Many of the comments were products of what appeared to be universal hostility towards unions regardless of what kind of work its members did, how much they were paid, or whether their complaints had any merit.  Many seemed to think that all workers had to do was to quit their jobs, get training, and go to new, better jobs — never mind that most workers had families they couldn’t afford to leave unprovided for as they went off to pursue educations that they couldn’t afford anyway without income. Many commenters made assumptions about the demands they were making without any effort to learn what Hilton workers were in fact demanding — and denying the facts even when other commenters (including me) provided them with documented information.

Working mothers on the march with their kids

Working mothers on the march with their kids

And then there’s this comment:

This dispute is over Physical Labor $11 hour to clean 17-20 rooms in an 8 hour shift. (estimate 25 minutes per room to handle the 17 room quota; an experience housekeeper possible 20 minutes to receive more rooms)

Job description: quickly vacuum, change the bedding, clean the bathroom, change out the towels, check the toilet paper dispenser, and complimentary items around the room. Plus pay a union dues each month. (stress occurs to the physical body due to physical labor)

I could understand a higher salary for construction workers who use physical stress & mental stress.

Or women who receive a higher salary for mental stress in a productive business.

As a single parent, I can accomplish more housekeeping work in 30 minutes inside my home, and be paid nothing for my accomplishment.

I understand the “cost of living” is expensive in Alaska.

It would of been appropriate to ask an Employer for a raise to get through difficult times instead of using a Union to miss a day of work. (JulianaSmithAK) [Ref #9, reader comment]

[Update 10/2/09: Interestingly, when I checked this morning, JulianaSmithAK’s note had been unnaccountably removed. So were other comments she’d made earlier in the comment stream on this story.]

Which just goes to show that JulianaSmithAK (1)  apparently has not considered that even workers for an exploitative company like Columbia Sussex get time off — in fact, a lot of them seem to have more time off than before Yung’s company took over the company, because workers losing hours (and managers doing their work) is another of their complaints; and (2) has no concept of the physical demands actually placed on housekeeping staff in a luxury hotel like the Hilton:

“I have sharp pains when I bend,” says Leticia Ceballos, a hotel housekeeper at the Glendale Hilton near Los Angeles. “Putting the sheets on the beds and cleaning the toilets and bathtubs hurt the most. After the hotel put in the heavier beds and linens, the pain became more severe.”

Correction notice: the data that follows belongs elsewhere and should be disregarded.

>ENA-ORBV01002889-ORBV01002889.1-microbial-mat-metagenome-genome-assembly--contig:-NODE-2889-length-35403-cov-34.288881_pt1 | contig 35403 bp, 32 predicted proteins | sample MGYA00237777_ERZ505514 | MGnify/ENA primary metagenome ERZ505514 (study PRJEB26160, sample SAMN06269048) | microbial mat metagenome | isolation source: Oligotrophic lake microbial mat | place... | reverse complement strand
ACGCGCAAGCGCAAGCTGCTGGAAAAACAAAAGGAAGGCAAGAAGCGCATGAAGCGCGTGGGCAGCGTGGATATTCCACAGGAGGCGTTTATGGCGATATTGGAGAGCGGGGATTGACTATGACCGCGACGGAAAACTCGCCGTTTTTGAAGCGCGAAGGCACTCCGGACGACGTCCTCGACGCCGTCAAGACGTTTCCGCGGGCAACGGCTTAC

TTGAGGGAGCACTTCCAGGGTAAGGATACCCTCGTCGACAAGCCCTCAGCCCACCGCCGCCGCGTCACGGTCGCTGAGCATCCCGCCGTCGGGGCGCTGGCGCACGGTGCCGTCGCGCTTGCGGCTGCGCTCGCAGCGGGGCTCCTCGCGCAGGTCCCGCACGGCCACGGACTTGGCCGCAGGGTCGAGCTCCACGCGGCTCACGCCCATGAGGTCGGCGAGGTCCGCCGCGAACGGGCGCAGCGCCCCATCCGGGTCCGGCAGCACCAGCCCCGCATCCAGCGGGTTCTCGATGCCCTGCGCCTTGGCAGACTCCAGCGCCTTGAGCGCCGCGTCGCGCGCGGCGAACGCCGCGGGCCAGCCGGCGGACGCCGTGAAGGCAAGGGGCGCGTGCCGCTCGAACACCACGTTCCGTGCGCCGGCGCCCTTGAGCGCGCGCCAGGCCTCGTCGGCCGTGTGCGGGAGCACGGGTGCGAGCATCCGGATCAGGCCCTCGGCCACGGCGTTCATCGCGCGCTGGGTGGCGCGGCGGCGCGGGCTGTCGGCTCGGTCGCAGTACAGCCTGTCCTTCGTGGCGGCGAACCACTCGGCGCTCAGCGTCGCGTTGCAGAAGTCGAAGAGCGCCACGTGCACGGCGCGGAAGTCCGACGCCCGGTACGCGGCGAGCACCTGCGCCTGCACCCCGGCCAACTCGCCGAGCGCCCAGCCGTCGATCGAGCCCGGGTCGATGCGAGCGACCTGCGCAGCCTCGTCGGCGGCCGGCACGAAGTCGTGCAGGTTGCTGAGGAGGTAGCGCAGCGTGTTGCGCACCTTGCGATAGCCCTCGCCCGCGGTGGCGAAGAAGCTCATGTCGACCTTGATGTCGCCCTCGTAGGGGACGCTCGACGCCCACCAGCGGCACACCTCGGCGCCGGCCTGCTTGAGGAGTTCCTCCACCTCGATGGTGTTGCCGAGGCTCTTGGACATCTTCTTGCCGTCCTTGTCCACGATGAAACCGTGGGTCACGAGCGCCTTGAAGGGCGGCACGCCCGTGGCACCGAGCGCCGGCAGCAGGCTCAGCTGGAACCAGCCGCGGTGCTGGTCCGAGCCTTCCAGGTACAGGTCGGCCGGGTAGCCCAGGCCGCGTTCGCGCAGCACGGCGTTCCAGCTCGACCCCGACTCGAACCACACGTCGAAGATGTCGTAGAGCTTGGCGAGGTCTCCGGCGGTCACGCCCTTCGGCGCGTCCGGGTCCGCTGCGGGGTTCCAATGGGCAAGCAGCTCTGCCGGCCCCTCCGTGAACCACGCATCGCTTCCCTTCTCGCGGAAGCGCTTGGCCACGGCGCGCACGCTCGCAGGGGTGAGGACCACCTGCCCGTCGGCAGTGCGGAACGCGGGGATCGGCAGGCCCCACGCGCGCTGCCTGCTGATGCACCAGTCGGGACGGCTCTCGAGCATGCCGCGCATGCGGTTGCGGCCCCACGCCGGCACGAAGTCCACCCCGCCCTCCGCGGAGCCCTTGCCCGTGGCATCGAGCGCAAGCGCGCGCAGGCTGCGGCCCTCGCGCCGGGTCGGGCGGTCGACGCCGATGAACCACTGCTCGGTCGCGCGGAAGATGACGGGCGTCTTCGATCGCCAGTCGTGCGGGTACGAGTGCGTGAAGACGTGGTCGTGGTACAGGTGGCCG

The problem is getting worse as hotel companies implement room changes like heavier beds and duvets, triple sheets, extra pillows and in-room amenities like coffee makers and treadmills. The evidence strongly implicates increasingly excessive workloads in the rising rates of musculoskeletal disorders such as low back pain and tendonitis among hotel housekeepers. “This is among the highest-stress jobs (on the body) in the service and production industries,” occupational-medicine physician Peter Orris told USA Today. [Ref #10]

But hey, I guess it’s just easier to think about 30 minutes in one’s own house, and pretend that it duplicates the actual working conditions that housekeeping staff at the Hilton or other big hotels work under.

But I’d prefer to go by actual facts.  And if those commenters at the Anchorage Daily News don’t give a damn about Hilton workers — I do.

I was proud to march with them yesterday.  And I will continue to support their fight for a fair contract.  I hope you will too.

Hotel Workers Rising March, Anchorage


  1. 4/12/09. “Mayday Rally: Support the Sheraton Workers!” (Red Emma’s Bookstore Coffeehouse).
  2. 11/13/08. “Boycott of Baltimore City Center Sheraton Hotel Launched by UNITE HERE!” by Flint Sparc (Baltimore IMC).
  3. “Union Hotel Guide: Boycott These Properties” (Hotel Workers Rising).
  4. 7/18/08. “Yung and the restless” by Ben Fidler (TheDeal Magazine).
  5. 12/1/07. “Tropicana faces challenge to undo damage to reputation” by D.J. McAneny (
  6. 6/17/09. “Housekeeping – The Hilton’s union employees institute a boycott” by Brendan Joel Kelley (Anchorage Press).
  7. 9/28/09. “Hotel Workers Rising March: September 30” by Melissa S. Green (Henkimaa).
  8. April 2006. Creating Luxury, Enduring Pain: How Hotel Work is Hurting Housekeepers (UNITE HERE). (Available through the Take Action page on the Hotel Workers Rising website.)
  9. 10/30/09. “Hotel workers hold downtown rally over wages, benefits” (Anchorage Daily News).
  10. Take Action page (Hotel Workers Rising).

Further background on the Hilton boycott:

Hotel Workers Rising March, Anchorage

Slideshow of Hotel Workers Rising March, Anchorage, September 30, 2009

Here’s the slide show of all the photos (or the ones I uploaded, anyway) of the march. You can view the slideshow full-screen by tapping the full-screen icon. You can also see the entire set in my Flickr photostream.